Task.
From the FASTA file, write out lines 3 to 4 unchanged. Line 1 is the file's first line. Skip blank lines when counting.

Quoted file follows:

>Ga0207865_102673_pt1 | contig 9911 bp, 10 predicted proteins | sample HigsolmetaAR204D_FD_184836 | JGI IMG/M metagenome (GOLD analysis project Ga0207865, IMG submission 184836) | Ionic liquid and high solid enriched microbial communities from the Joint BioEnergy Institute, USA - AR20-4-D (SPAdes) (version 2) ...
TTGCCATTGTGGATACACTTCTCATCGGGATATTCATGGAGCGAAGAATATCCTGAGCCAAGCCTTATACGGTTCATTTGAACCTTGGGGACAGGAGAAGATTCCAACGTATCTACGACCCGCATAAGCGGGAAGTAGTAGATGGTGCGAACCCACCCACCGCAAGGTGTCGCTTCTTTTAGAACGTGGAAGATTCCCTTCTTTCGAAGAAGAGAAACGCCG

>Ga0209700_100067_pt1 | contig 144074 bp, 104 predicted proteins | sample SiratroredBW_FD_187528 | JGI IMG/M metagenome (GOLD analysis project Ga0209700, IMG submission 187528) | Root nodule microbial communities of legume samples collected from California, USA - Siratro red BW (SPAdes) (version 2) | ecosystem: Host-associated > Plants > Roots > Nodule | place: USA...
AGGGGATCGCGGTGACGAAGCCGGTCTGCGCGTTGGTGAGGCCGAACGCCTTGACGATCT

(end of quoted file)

>Ga0209700_100067_pt1 | contig 144074 bp, 104 predicted proteins | sample SiratroredBW_FD_187528 | JGI IMG/M metagenome (GOLD analysis project Ga0209700, IMG submission 187528) | Root nodule microbial communities of legume samples collected from California, USA - Siratro red BW (SPAdes) (version 2) | ecosystem: Host-associated > Plants > Roots > Nodule | place: USA...
AGGGGATCGCGGTGACGAAGCCGGTCTGCGCGTTGGTGAGGCCGAACGCCTTGACGATCT